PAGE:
Wednesday, June 1, 2011

The mansard that almost killed me...

I run about 10 miles a week, divided between two 5 mile runs. This past Sunday, with temperatures in the upper 70's and humid, I decided to go for a longer run, just to prove to myself at age 40 that I could do it.

I run during the winter on the YMCA treadmills, frequently 7 miles. But running outside in the humidity for 7 miles is a little different. The first run in the summer heat is brutal, and upping my mileage by 2 miles was probably stupid. I ran from my house in Soulard all the way over Sidney, through Tower Grove Park to Kingshighway and then back. About 7 miles. By mile 6.25 I was about to die. I was on the stretch of Sidney between California and Jefferson and there were no trees, I was running uphill and kept looking for something that would give myself permission to stop running (red light, police barricade, chatting with a friends, ANYTHING!).

Saw a mansard in the distance. An oasis of sorts. A weird mansard next to the Bank of America at the city's most confusing intersection of Jefferson/Gravois/Sidney. I stopped and took a picture of a mansard.

This appears to be an art deco addition on the front. It is easy to miss because the house is hidden behind a tree. Goodness do I hate that door. After my badmansard break, I kept running and arrived home so sweaty that all the kids wanted to feel my calves because they were so wet and shiny.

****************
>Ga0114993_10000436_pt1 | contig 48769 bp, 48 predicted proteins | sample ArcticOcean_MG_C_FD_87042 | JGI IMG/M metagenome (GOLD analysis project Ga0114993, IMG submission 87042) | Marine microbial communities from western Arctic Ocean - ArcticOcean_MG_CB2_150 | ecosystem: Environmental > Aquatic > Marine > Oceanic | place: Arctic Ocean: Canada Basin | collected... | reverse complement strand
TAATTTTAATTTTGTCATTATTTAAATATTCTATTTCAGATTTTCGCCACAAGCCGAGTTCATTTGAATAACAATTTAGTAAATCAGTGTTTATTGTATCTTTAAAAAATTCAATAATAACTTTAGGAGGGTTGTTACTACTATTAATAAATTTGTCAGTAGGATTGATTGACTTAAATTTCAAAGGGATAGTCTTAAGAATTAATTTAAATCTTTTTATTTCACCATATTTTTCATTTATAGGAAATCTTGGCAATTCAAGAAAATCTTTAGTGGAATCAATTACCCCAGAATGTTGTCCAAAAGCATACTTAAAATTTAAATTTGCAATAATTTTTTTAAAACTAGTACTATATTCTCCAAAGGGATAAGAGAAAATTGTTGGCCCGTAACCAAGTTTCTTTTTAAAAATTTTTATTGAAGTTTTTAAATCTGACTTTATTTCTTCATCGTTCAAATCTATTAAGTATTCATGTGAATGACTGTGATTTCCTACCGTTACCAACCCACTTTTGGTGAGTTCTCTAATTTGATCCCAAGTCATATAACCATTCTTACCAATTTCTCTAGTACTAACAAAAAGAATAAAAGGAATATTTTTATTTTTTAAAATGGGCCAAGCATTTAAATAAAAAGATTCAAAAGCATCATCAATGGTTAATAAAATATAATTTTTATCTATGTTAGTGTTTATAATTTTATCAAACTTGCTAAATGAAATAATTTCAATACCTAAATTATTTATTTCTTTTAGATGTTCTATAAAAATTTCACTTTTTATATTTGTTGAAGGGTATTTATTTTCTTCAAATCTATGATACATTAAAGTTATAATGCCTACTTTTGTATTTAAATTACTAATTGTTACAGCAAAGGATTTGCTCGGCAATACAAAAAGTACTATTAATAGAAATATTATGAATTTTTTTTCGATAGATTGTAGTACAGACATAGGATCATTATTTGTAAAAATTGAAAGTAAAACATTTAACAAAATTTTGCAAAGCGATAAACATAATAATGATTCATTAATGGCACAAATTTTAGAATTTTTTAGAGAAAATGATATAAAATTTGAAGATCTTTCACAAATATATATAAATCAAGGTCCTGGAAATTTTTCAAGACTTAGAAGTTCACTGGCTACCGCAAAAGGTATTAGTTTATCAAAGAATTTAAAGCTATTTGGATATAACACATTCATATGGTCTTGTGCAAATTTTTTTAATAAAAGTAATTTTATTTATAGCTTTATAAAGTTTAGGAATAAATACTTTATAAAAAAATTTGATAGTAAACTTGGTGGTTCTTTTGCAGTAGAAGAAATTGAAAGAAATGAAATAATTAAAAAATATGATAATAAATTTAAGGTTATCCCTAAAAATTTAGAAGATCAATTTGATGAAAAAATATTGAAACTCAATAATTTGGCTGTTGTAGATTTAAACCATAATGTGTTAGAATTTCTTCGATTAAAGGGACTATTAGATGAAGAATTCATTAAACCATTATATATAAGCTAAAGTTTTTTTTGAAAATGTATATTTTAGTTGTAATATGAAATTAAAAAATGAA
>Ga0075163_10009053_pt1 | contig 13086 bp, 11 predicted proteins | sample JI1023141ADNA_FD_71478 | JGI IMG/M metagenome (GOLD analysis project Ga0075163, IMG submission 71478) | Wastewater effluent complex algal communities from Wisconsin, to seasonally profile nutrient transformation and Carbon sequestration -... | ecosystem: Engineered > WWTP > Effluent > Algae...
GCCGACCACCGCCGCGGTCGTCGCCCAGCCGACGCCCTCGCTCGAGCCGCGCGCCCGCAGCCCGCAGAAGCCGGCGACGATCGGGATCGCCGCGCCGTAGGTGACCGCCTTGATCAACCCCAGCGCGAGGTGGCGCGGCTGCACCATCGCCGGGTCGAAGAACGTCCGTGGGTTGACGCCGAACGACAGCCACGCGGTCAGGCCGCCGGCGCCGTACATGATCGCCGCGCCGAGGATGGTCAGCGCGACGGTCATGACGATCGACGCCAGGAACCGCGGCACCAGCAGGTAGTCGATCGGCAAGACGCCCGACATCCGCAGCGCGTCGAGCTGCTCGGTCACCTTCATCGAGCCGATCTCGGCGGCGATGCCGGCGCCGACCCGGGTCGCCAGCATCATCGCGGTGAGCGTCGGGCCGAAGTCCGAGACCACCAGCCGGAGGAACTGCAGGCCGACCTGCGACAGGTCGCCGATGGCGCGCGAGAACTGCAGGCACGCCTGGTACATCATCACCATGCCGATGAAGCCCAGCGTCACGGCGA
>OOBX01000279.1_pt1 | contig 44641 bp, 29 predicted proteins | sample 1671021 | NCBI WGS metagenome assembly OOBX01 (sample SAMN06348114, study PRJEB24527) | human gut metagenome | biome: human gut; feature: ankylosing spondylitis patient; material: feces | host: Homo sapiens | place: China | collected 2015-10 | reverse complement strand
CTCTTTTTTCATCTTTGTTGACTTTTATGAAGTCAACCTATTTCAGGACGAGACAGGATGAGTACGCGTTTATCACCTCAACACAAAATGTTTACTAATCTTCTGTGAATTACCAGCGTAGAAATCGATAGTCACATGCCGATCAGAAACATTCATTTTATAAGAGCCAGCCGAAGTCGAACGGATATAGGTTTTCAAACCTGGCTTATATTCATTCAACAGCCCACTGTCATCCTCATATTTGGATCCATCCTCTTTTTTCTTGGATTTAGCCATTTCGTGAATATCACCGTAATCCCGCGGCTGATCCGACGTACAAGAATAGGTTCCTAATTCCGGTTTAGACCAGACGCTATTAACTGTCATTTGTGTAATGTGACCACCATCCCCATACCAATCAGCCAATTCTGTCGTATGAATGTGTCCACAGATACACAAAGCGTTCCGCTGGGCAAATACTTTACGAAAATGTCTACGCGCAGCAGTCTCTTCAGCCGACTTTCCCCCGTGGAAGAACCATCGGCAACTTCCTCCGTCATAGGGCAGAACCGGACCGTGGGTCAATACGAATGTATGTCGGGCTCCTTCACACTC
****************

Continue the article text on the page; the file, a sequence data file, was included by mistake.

Also featured is a great carriage stone on Sidney Street. I wonder if this is even a carriage stone, or a fancy hitch. A carriage stone is a big rectangle piece of marble or limestone plopped in the front of city homes, usually right by the front walk. The stones would allow the passenger of a horse-drawn coach to exit gracefully. They were installed when the houses were built, usually between 1870 and 1910. Once the automobile arrived people didn't need carriage stones anymore.

Some remain in place in the city of St. Louis in their original spot between the sidewalk and the street, others have been moved into gardens (they make great benches for kids to play and for grown-ups to read) and others were discarded (buried, put in the alley or broken into pieces). I am not sure I've ever seen a top part with a bar. Maybe there was a separate stone and this was the hitch. Or this could be the stone and the hitch together. I have no idea. Ideas regarding my miserable run and the carriage stone appreciated.

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